What I was struggling with the most was why a decision about what to do or not to do with my body was attached to so much stigma, so much shame, so many opinions that, when examined, were not my own. Where did this shame, this stigma come from? For so long, I attributed it to religion. Then I attributed it to culture, Arab culture in particular. In our culture, so much pain, trauma and necessary conversations are buried under the word aayb, which means shameful, wrong, and is so often weaponized against women when doing things that are deemed out of line with one’s cultural and moral obligations. This stigma runs deep; it costs lives. In my little enclave of a community, we do not talk about mental health, or the underlying causes of the young lives that are being lost to substance abuse and suicide. Families of teens who have  overdosed cover up the incident, writing “car accident” on the obituary. Arab and/or Muslim girls like myself never talk about their heartbreaks or sexual health or their pain because aayb, they should not have been romantically involved before marriage anyway. As a result, this pain gets buried deep inside, and it gets passed on and no one knows what to do with it. 

There must be a way to dig this pain out, to hold the fragments up to the sun and allow them to catch light without exploiting my community. There must be a way to do this without subscribing to purely Western notions of what it means to be free. Pressure to subscribe to the Western feminism that reverberated in every corner from my college classrooms to my Instagram feed allowed me to neglect to see how the women in my life embodied feminism, in every essence of the word, without even knowing it. My mother, covered from head to toe, raising five children, working a minimum wage job, pushing through cultural taboo to get a long-overdue divorce. My friends who felt judged for choosing not to drink in college or participate in hook-up culture, my friends who felt judged back home for exactly the opposite. The pressure allowed me to neglect seeing through myself, reconciling the parts of me that often seemed at odds with each other.

When I had my own “trial run” at a life of not wearing my hijab, there was no lightning, no applause, no epiphany. In life there seldom is. There are just the decisions you make and what comes after. I wish I could say that here I am, older, wiser, with my mind made up. Will I end up taking off my hijab? Who knows! The point is, the decision to wear your faith on your sleeve is a deeply personal one, and it would be a lot easier without the shame and judgment that often accompanies it. On countless occasions, I have received comments from friends and family alike, joking about my “commitment issues,” saying “Either wear the scarf right or don’t wear it. Why wear it halfway?” This used to enrage me. Now I just say, because I exist halfway. Halfway between Arab and American, halfway between pious and sinful. My faith in God is the one thing that I have been able to hold on to throughout my life, but it is indeed a shaky one. In college, I have done my obligatory night prayers before going out to a party on Friday night, asking for forgiveness on my way out. The hair peeking from the front of my hijab does not say I am rebelling against the oppression my religion and family inflict upon me. To some people, it does. Some women are unfortunately forced to wear it or forced not to for safety reasons. For me, though, it says I am trying.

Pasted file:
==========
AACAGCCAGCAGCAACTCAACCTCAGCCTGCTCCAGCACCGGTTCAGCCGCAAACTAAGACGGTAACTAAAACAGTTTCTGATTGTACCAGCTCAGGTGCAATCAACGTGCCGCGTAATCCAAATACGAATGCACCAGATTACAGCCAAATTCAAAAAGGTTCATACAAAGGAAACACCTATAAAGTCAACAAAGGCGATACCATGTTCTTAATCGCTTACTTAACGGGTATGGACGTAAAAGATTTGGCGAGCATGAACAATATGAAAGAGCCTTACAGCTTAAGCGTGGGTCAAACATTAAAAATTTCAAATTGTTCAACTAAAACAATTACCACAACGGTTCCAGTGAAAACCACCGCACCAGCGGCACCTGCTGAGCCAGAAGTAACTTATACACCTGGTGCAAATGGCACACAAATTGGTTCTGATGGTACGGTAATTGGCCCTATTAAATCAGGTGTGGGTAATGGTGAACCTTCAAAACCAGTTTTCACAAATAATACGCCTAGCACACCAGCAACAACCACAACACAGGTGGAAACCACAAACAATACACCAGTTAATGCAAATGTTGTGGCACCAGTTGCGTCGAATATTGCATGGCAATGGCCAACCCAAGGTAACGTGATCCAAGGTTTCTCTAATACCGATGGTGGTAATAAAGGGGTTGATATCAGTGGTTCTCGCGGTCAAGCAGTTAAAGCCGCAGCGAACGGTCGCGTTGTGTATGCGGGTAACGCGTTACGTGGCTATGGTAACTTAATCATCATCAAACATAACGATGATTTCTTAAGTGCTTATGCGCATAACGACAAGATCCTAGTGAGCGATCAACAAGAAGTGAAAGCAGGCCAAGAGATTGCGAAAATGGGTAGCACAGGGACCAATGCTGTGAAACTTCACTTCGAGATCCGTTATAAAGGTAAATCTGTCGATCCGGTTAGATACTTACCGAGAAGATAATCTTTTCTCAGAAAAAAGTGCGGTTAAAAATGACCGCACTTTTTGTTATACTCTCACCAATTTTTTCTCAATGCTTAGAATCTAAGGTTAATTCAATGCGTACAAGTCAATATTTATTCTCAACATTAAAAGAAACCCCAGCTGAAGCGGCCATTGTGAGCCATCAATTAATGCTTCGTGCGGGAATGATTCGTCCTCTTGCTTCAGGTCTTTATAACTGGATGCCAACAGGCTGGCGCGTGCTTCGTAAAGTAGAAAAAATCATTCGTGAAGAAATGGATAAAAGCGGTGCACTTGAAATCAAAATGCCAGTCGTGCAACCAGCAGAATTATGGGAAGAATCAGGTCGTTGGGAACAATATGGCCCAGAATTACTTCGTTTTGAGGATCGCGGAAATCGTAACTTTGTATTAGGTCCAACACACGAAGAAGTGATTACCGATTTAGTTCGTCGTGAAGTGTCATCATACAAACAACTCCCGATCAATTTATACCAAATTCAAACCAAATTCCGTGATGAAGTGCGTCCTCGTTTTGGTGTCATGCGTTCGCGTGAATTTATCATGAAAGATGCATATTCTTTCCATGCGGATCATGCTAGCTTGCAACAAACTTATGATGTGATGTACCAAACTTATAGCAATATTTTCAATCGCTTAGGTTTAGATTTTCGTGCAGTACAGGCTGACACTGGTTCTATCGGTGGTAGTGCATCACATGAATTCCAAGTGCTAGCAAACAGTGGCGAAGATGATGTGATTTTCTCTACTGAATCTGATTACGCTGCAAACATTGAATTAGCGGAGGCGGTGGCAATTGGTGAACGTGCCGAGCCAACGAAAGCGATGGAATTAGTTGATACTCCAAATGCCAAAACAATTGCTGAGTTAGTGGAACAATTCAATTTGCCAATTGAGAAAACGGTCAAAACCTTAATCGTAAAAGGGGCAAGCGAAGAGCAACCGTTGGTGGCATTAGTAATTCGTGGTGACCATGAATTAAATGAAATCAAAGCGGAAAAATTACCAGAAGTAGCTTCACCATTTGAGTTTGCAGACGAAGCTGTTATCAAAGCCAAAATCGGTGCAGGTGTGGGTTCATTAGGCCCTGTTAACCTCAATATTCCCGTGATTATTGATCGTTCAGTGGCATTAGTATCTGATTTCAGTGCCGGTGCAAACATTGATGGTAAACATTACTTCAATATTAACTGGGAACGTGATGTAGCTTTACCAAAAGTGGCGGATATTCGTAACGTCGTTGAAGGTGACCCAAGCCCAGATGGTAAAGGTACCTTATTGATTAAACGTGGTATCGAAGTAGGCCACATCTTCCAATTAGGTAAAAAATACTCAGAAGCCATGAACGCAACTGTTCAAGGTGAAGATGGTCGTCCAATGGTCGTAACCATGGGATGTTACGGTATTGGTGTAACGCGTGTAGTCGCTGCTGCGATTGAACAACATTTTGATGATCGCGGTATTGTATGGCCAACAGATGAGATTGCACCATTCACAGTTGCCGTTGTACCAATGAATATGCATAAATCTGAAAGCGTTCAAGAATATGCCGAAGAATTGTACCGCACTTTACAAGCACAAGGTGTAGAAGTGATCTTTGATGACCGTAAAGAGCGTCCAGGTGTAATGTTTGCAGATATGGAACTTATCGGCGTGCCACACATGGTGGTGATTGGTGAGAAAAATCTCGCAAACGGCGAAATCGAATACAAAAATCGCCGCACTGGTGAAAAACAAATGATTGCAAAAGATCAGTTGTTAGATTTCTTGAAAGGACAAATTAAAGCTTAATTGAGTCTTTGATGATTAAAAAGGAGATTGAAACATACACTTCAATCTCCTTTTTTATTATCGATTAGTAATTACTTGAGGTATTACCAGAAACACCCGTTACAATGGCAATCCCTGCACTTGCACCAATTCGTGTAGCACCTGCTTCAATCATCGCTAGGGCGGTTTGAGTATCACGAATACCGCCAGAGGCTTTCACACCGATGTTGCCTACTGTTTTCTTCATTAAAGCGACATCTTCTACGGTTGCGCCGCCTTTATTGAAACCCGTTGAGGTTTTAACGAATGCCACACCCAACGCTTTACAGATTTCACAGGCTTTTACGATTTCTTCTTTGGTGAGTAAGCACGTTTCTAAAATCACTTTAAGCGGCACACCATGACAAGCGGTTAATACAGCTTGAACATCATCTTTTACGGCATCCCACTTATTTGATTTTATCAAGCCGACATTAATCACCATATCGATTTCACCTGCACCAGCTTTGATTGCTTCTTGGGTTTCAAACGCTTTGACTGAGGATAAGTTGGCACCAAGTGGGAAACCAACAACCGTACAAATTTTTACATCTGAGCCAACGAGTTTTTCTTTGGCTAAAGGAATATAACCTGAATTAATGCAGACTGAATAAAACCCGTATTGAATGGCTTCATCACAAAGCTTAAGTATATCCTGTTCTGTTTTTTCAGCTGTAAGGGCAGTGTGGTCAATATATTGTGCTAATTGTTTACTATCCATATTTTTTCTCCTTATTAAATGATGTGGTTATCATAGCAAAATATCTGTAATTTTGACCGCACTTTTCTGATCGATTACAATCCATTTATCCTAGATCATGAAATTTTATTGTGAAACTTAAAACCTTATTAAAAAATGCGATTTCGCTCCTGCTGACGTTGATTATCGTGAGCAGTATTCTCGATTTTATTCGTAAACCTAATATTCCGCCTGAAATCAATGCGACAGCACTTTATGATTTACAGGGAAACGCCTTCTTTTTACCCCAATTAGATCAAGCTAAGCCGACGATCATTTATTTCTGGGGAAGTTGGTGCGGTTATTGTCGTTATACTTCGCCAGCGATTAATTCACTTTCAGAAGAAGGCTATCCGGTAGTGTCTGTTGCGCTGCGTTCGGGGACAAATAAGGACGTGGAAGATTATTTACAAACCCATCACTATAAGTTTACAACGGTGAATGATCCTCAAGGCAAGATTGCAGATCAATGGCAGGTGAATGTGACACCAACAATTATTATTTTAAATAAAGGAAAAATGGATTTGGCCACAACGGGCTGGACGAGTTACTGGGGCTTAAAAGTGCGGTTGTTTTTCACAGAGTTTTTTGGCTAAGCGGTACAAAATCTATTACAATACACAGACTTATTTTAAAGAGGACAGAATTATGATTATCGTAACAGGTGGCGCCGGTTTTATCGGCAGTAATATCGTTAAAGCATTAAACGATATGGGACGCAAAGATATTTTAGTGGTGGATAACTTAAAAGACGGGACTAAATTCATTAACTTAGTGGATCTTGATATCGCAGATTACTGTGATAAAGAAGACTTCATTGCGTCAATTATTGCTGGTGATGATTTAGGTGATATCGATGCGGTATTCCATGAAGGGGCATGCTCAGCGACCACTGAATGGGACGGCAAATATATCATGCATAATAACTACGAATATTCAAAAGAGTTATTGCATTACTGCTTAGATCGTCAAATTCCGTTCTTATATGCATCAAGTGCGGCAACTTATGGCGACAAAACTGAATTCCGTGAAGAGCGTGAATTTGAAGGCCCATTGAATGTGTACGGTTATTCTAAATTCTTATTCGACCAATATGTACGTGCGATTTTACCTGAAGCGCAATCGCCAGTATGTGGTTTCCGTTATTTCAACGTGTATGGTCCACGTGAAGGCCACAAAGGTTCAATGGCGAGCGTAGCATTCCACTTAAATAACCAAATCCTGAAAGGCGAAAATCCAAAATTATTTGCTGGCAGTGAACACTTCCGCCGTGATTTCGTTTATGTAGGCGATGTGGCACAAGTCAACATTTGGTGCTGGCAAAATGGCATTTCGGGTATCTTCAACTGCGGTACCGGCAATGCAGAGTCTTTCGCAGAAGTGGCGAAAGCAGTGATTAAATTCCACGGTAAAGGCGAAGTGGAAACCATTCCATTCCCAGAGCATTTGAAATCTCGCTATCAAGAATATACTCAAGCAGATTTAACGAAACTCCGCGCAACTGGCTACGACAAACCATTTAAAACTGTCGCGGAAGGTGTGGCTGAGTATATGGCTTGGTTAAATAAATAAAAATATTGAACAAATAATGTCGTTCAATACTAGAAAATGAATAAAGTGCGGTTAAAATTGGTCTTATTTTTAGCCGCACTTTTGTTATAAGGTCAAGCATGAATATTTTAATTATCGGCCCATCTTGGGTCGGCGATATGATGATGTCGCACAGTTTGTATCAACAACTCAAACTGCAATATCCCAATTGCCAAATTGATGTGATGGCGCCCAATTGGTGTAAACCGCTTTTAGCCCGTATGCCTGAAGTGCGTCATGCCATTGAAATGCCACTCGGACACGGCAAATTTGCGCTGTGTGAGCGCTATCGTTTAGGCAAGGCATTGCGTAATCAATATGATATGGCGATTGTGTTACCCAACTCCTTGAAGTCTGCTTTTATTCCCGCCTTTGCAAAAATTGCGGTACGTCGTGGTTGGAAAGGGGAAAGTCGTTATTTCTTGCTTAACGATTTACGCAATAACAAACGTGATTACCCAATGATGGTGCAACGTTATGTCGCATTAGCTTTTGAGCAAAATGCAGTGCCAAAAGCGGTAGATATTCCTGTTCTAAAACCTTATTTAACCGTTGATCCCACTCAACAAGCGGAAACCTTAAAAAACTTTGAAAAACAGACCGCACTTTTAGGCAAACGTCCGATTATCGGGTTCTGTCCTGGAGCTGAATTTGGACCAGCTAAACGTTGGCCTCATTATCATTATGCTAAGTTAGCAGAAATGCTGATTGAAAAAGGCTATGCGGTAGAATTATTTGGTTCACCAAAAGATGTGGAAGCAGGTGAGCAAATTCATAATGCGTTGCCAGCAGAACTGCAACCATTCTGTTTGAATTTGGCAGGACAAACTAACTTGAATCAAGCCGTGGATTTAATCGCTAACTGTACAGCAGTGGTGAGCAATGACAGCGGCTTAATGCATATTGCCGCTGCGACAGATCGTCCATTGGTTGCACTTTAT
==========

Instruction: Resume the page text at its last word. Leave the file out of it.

***

Today, sitting here writing this, I flip through pages of my travel journal from my time in Greece. On one of our walking tours, my professor took us to the Temple of Poseidon, told us to look over at the sea and mountains in our horizon, and to write what we saw and felt. After the sensory details, my entry reads:

Somewhere, beyond these blue waters and shadow islands, beyond the blanket of sky, is a world I’ll never in this lifetime be able to fathom. Will I taste it? Will the road there ever get easier? If I could speak to God, I would ask him to free my mind. I would ask him what he wants of me. Except I can speak to him, and I can hear his answers. In the lump in my chest, in the lingering feelings upon waking from my dreams. In a perfect world I am twirling in a sundress, my hair dancing in ringlets around me. I’m not afraid of anything — not the sun, not the stares, not the torment of the afterlife. I’m not seen and I don’t see anyone. In a perfect world my body finally feels like mine, my skin, my mind. They welcome me home. I feel God within me, not disapproving from afar.

***

I think back to what my friend said, about it being deeper than the physicality of it. In my journey to find God and myself, I am learning to drown out the noise of what everyone thinks my relationship with my religion should be, what my relationship with my body should be. I am learning to see my body as mine to love and adorn, and as a vessel to walk me home, simultaneously. 

There is a poem I love by Mohja Kahf, called “My body is not your battleground” in which she says, “My body is not your battleground / My hair is neither sacred nor cheap / neither the cause of your disarray / nor the path to your liberation. My hair will not bring progress and clean water / if it flies unbraided in the breeze / It will not save us from our attackers / if it is wrapped and shielded from the sun.” 

Maybe one day I’ll cover entirely, maybe one day I won’t at all. Maybe I’ll change my mind multiple times. This morning I wrap my hijab, apply a coat of lipstick and do my eyeliner. I call my family overseas; I speak to them in Arabic and then open up my computer to keep up with American politics. On my way to welcoming myself home, I embrace the space in between.

Contributor Maya Mokh can be contacted at mayamokh@umich.edu